I've written before about the Indian saying about a "good day to die."  Today I thought of this as a patient died in the emergency department.  

We have several local tribes and our patient was a member of one of them.  They weren't doing well yesterday according to their niece, and this morning their retirement home sent them to the E.D. with difficulty breathing.  By the time they arrived to the E.D. we knew they were "expectant..." ready to die.

We called family to the bedside, explained the situation, and they understood that the patient would not make it through the day.  We told them to call other family members and asked if they wanted us to call anyone else.  The patient died about 3 hours later.

As I was listening to the now quiet chest that would never take another breath, I was thinking that this was his Hoka Hey, and I hoped his spirit passed peacefully, carried away on eagle's wings.

Friday, November 25, 2011

Squatter's Rights

There are some patients who come into the Emergency Department and just seem to move in.  Funny, because these are usually the same patients who say they "can't stand hospitals" when you tell them they have to be admitted.

Anyway, you know who they are from the second they check in.  They've got a set of bags with them.  They get settled into the bed.  Usually they have their own blanket... pillow... slippers... The cell phone gets plugged into the nearest outlet.  The McDonald's bags start magically appearing.

I know on most days I usually want to get out of the E.D. as soon as possible.  Why would anyone actually want to stay?  You're not sick.  You know you're not sick.  Like Cameron on "Ferris Bueller's Day Off" you just don't have anything better to do.  We had several patients today who were like that.  They got settled in, and I couldn't get them to leave.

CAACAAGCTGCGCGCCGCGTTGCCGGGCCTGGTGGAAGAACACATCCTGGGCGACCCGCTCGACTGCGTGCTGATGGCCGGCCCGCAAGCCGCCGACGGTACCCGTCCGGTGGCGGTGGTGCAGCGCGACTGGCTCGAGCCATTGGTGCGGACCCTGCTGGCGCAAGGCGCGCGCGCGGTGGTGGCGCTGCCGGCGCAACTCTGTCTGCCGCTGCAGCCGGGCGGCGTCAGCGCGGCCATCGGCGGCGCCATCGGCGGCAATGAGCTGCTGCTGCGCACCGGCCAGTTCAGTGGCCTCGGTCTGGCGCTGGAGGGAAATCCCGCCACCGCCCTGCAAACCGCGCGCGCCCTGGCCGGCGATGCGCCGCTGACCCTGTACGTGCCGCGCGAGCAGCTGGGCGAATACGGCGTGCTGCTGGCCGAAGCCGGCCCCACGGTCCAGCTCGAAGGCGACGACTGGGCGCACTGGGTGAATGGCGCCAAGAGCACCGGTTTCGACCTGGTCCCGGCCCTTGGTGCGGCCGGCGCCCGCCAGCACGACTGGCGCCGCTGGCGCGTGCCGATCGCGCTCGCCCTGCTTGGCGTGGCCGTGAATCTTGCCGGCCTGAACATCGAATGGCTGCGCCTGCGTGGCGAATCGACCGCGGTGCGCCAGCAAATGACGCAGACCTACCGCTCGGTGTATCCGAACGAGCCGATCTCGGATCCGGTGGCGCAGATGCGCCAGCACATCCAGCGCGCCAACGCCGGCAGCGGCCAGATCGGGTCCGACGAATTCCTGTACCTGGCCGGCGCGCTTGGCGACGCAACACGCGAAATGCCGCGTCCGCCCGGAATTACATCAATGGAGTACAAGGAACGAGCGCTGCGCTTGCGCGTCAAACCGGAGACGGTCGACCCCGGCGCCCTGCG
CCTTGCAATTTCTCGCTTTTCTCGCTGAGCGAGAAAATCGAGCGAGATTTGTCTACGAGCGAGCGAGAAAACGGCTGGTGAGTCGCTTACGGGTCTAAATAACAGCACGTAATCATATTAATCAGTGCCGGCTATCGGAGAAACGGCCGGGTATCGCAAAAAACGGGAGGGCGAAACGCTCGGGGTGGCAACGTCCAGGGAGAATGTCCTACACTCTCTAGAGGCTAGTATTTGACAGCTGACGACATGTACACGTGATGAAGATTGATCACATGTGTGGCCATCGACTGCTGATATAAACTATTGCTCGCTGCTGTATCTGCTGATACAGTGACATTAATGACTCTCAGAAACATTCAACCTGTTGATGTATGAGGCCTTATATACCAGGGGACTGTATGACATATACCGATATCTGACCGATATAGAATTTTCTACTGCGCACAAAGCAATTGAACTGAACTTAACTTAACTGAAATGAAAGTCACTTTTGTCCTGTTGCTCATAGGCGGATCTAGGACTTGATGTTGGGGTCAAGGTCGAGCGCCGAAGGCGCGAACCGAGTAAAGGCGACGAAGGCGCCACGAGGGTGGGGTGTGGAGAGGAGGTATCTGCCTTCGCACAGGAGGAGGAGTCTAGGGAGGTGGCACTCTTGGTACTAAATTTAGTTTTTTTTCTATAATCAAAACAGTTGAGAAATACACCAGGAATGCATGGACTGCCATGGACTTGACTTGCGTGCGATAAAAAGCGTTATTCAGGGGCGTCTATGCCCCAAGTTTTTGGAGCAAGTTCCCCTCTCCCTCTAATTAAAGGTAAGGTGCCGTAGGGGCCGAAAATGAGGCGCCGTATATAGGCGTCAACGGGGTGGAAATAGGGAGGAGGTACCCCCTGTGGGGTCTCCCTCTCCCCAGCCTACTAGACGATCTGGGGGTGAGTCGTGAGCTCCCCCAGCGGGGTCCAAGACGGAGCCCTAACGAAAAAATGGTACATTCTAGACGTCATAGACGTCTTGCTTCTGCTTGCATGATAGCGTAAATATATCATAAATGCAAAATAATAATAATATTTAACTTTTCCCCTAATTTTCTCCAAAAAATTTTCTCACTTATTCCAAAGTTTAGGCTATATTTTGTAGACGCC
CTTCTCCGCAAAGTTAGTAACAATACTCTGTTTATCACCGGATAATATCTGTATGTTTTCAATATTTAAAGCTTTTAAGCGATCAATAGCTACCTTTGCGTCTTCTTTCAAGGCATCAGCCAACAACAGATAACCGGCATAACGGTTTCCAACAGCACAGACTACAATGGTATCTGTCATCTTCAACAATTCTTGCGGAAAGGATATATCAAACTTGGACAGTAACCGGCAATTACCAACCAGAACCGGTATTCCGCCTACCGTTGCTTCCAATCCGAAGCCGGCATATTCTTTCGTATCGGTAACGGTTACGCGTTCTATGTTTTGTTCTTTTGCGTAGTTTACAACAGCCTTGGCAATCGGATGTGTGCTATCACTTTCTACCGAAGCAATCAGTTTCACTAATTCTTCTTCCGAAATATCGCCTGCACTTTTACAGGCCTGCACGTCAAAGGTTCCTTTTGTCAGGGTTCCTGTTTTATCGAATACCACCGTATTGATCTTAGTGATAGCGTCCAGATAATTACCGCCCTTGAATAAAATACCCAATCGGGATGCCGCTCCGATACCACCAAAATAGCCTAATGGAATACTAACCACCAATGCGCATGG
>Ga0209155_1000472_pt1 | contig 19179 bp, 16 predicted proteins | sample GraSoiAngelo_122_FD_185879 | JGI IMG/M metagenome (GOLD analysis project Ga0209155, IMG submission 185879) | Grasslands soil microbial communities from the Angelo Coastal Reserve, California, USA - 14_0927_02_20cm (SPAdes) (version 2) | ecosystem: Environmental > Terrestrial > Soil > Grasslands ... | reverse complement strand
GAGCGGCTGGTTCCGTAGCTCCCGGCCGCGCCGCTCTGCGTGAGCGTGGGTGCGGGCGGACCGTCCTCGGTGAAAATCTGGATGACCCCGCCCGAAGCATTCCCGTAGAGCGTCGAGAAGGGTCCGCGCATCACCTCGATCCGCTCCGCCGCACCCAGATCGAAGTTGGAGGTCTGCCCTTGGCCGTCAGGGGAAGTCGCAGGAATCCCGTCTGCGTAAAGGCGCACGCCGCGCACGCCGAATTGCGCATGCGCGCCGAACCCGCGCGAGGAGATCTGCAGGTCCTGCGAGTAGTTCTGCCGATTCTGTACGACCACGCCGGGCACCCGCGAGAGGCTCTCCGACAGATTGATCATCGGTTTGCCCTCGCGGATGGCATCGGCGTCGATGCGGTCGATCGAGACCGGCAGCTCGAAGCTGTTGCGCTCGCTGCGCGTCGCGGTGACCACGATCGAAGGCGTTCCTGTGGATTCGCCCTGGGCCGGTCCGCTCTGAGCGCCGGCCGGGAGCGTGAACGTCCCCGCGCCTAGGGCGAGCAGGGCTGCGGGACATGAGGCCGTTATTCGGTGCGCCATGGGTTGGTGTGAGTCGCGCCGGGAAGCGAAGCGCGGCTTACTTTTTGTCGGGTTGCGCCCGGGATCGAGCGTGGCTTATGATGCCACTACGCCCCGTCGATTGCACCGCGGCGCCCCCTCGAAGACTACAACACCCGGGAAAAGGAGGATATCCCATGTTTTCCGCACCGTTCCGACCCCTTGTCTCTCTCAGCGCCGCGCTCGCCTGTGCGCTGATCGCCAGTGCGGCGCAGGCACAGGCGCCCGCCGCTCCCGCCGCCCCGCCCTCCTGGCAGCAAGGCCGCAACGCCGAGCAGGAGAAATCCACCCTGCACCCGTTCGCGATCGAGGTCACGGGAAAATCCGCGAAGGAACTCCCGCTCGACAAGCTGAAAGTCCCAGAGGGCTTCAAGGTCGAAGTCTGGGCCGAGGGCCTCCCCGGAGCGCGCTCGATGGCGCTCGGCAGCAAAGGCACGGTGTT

We used to have a group of pediatric patients with sickle cell disorder who used to come into the E.D. at the same time.  Their goal:  get admitted so they could have a pajama party complete with PCA pump IV's and terrorizing the nurses.

They would sit and text in the E.D. comparing which medications they were getting, how much, how often, and what kind of pizza they were going to order.  One night we foiled their plans by telling them that we had talked to their primary doctors, and since they were getting follow-up in the morning, they didn't have to be admitted.  They looked sad leaving and carrying their princess-adorned fleece blankets with them.

We were especially busy today and the squatters didn't help... seriously, there's a big world out there... get out in it, and stay out of the E.D.

Thursday, November 24, 2011

All Good Things

Sending out Thanksgiving wishes to you and yours...

We plow the fields, and scatter the good seed on the land,
But it is fed and watered by God’s almighty hand;
He sends the snow in winter, the warmth to swell the grain,
The breezes and the sunshine, and soft refreshing rain.

All good gifts around us
Are sent from heaven above,
Then thank the Lord, O thank the Lord
For all His love.

We thank Thee, then, O Father, for all things bright and good,
The seed time and the harvest, our life, our health, and food;
No gifts have we to offer, for all Thy love imparts,
But that which Thou desirest, our humble, thankful hearts.

All good gifts around us
Are sent from heaven above,
Then thank the Lord, O thank the Lord
For all His love.

Wednesday, November 23, 2011

Why Do We Do It...?